Doctors denied my period pains for years — until this diagnosis
Many years later, when I was 27, an OB-GYN I was seeing told me, you might have something like endometriosis. To diagnose this, the doctor said they needed to do an invasive procedure called a laparoscopy. This is a keyhole operation where doctors look for endometrial tissue on the outer wall of the uterus and remove any found. The doctor thought I most likely didn’t have it, but if I wanted to double check they could go further.
Lo and behold, I had the procedure done and was diagnosed with endometriosis.
After the operation, I felt relief for about six months. But then the symptoms returned. Around the same time, I began experimenting with medical cannabis to help ease my seizures. About a year after I went off my epilepsy medication, I noticed that some of my endometriosis-related pain also went down.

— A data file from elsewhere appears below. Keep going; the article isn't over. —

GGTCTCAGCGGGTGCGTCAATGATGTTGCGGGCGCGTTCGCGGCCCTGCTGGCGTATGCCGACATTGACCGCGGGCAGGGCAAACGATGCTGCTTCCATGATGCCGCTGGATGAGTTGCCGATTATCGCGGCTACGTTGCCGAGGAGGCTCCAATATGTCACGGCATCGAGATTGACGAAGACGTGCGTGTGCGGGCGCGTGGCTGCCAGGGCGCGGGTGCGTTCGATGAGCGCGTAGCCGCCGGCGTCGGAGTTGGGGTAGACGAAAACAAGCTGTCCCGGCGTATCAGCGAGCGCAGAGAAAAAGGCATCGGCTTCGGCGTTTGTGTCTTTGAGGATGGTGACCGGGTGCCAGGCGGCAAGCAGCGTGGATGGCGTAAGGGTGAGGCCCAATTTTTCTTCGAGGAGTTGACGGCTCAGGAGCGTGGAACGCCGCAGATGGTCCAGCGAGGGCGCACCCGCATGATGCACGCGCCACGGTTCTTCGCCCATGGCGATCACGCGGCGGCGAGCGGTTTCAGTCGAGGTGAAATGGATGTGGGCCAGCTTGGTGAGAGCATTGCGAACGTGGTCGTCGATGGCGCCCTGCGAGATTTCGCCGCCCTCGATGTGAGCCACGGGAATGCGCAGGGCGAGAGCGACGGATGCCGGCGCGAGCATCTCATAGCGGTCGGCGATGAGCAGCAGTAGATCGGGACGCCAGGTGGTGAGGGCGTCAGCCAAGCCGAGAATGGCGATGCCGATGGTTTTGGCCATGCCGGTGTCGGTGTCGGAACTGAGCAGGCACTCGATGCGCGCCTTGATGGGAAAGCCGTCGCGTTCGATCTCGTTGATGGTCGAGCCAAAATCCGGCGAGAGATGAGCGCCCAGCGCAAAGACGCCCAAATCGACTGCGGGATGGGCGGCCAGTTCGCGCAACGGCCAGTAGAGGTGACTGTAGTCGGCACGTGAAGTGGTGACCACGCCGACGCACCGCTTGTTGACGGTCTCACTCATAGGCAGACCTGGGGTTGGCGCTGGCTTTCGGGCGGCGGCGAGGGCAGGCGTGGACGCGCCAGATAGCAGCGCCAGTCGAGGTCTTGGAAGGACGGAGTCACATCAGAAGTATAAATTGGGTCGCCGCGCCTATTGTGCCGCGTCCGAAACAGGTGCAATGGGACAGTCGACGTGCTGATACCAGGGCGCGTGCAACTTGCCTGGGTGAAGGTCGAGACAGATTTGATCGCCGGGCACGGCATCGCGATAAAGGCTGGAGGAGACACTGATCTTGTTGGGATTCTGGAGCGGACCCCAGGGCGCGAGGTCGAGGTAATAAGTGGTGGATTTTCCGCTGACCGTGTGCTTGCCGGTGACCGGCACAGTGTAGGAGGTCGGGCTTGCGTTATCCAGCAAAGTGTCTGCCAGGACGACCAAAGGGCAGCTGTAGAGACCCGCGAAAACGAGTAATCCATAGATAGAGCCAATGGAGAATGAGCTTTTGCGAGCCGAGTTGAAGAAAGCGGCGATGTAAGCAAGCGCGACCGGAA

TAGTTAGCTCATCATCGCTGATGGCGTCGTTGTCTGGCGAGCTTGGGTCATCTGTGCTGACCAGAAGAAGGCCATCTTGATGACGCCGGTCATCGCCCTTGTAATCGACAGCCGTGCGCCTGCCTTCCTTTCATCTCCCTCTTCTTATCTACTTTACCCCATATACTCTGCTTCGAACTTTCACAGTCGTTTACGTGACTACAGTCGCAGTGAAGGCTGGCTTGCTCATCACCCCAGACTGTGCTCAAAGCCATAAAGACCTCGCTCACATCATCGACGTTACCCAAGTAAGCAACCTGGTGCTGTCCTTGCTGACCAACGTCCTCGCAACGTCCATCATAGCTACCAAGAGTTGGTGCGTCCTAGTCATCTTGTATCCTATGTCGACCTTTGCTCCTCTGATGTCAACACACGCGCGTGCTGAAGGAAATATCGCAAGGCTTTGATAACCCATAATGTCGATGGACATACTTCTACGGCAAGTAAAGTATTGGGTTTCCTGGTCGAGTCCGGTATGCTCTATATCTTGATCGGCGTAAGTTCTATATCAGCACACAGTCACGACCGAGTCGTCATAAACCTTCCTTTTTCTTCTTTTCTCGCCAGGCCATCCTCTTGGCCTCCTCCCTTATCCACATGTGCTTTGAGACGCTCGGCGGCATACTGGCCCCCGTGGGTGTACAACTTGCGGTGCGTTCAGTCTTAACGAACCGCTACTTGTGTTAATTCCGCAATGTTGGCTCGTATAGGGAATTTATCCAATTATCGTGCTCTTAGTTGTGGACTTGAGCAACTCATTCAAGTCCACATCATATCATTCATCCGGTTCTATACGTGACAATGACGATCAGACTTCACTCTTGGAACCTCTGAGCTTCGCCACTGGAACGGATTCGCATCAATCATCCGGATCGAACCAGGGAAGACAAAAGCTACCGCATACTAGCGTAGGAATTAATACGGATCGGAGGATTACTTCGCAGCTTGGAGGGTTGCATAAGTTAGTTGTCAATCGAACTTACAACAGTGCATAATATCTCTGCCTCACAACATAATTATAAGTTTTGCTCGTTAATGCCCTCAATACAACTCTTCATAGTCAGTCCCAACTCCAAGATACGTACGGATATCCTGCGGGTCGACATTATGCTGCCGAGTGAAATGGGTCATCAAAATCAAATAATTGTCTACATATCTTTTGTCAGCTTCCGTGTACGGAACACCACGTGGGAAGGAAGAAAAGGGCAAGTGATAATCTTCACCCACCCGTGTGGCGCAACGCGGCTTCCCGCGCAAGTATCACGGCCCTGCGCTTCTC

So from that point on, I decided to try to take things into my own hands a little more and see how certain lifestyle habits could affect my symptoms. I became interested in acupuncture, herbs and yoga. I also started taking cannabinoids internally. As a result, I began to feel a deep sense of relief.
Now, I would be lying if I said that my symptoms are completely gone and I no longer have endometriosis. But I will say that the situation has improved significantly. Where I used to experience pain at a 10, now I’m closer to a 4—all thanks to natural interventions including nutrition, stress management, meditation, yoga, TCM, and the use of cannabis in its many forms. I also learned a lot about hormonal health and how much my choices affected my menstrual cycle.
In fact, this realization was the catalyst for starting Looni, my menstrual health company.